individuals are looking at The Continuum as a tool to help them
get where they need to go. Rosenbluth International is almost doing
the thinking for them, which makes them look good—and their
From Rose’s perspective as a long-time associate, she has
seen quite a change in technology since her involvement with the
travel industry. These days travel is seen as a business, not just
buying an airplane ticket.
"I remember when computers were first introduced at Rosenbluth," she
recalled. "Yet the organization still wanted a person to
answer the phones. Customer service has always been there. We try
to give a pleasant experience on the phone, and that has never
changed since the day I joined here."
Cultivating a Creative Culture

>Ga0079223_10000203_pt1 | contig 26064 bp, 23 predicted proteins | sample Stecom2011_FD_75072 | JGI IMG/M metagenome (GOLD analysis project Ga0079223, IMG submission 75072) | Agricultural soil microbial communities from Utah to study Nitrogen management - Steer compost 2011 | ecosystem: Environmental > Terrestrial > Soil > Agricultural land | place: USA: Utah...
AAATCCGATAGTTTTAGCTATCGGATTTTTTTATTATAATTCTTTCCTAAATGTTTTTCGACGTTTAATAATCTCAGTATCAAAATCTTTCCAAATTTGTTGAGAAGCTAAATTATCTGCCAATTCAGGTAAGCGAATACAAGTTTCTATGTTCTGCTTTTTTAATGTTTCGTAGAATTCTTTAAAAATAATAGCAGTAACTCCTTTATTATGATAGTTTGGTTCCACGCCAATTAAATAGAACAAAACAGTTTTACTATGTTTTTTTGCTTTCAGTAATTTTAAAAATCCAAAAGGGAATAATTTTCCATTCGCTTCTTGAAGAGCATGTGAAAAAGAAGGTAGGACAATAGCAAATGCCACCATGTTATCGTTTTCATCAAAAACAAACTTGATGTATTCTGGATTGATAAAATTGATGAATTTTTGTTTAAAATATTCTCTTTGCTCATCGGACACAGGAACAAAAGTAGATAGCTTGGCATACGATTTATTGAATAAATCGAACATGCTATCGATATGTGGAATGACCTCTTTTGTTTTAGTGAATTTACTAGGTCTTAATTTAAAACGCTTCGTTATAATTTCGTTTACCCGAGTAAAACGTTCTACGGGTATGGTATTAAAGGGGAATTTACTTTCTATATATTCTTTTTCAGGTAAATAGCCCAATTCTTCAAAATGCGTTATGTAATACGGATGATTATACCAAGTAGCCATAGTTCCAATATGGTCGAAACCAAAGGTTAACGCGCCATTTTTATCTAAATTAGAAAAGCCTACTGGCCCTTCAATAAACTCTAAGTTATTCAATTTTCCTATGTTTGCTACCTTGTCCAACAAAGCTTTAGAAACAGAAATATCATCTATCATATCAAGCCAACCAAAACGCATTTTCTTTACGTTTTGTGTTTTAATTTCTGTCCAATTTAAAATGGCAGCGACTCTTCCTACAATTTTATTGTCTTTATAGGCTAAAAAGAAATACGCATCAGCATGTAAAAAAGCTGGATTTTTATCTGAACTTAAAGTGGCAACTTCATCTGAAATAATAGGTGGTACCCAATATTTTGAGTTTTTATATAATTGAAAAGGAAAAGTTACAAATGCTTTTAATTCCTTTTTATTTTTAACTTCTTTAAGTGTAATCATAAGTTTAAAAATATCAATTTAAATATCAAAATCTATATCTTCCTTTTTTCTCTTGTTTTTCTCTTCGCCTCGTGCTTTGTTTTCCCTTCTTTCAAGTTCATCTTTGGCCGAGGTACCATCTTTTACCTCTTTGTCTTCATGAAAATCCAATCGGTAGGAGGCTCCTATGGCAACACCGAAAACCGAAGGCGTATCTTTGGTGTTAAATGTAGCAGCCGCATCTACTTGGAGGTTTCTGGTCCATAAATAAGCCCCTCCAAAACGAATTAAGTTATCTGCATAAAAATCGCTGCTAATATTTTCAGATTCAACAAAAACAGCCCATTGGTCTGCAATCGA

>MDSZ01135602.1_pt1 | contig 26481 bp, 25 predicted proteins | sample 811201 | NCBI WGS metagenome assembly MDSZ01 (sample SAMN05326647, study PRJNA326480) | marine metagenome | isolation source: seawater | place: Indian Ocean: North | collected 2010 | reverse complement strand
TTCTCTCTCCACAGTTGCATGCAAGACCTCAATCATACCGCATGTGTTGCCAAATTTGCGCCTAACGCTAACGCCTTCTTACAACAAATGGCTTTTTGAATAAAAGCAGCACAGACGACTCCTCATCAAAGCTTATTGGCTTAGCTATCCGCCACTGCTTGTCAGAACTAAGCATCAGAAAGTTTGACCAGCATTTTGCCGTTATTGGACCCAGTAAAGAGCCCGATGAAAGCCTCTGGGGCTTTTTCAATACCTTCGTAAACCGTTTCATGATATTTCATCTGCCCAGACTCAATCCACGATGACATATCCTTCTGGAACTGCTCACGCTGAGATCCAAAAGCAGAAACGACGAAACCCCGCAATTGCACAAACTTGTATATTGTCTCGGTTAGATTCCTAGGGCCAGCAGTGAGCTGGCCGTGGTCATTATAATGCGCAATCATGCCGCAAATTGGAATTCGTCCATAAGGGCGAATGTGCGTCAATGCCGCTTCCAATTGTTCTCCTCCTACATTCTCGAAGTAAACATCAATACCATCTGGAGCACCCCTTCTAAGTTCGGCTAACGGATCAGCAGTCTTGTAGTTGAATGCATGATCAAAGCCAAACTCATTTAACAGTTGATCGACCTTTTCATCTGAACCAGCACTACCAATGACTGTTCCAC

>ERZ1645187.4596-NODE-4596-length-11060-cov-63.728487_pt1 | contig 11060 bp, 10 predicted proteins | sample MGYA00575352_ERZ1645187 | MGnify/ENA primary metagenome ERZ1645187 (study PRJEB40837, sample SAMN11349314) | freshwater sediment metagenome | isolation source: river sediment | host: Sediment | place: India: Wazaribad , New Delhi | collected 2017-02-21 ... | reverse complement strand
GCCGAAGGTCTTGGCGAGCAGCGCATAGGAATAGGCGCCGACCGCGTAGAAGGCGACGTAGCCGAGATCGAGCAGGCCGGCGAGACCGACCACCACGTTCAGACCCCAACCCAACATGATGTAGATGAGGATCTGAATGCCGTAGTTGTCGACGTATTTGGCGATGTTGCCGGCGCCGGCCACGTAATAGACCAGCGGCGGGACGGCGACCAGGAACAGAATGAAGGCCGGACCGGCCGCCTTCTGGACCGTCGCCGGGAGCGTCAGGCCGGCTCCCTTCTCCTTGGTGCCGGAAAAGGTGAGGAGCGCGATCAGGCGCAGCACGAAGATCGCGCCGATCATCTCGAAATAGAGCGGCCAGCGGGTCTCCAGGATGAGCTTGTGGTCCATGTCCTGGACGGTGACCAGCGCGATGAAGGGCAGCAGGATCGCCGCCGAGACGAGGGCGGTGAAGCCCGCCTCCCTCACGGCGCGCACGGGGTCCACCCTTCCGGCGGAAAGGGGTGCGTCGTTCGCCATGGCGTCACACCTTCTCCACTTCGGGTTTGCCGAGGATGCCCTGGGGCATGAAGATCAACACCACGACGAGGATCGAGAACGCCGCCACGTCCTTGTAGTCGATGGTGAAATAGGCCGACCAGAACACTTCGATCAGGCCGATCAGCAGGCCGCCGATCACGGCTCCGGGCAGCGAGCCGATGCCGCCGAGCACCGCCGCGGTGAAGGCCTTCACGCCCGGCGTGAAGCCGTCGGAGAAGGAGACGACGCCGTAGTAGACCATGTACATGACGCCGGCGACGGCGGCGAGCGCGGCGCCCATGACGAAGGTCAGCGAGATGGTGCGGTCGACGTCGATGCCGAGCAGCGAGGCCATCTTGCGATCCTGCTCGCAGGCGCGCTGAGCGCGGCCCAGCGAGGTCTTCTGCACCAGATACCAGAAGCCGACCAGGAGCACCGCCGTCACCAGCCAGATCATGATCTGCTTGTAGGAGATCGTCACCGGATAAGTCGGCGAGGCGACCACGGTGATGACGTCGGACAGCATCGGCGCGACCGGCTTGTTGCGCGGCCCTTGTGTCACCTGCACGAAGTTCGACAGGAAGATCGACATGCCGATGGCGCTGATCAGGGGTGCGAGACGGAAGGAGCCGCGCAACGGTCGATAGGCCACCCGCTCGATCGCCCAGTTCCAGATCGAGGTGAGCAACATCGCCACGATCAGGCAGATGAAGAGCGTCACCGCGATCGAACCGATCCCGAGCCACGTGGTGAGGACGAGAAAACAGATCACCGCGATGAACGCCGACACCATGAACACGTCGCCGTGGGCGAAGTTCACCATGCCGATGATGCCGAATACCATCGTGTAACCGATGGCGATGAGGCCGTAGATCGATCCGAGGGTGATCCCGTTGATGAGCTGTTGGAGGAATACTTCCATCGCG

Just by walking on any floor of Rosenbluth International’s
corporate site, it’s evident how the organization’s
culture contributes significantly to its success in the marketplace,
its customers’ satisfaction, and its associates’ happiness.
Every organization has a culture, whether it’s been verbalized
or not. At Rosenbluth, creating and cultivating that "company
feeling" takes some effort, but the payoff can be seen in
the dedication and smiles of the associates — and later on
As the director of cultural diversity, Keami Lewis believes that
Rosenbluth’s culture is picked up through osmosis from other
associates, as well as through more "structured" experiences
that reinforce it.
"The culture here takes care of itself, because people
like it," Lewis said. "There are very subtle messages
ingrained in the culture, and you just know when it’s not happening.
We try to create a pleasing environment where associates want to
come to work and feel they are contributing and growing. Associate
development permeates our culture."
Actually, lessons in the Rosenbluth International culture begin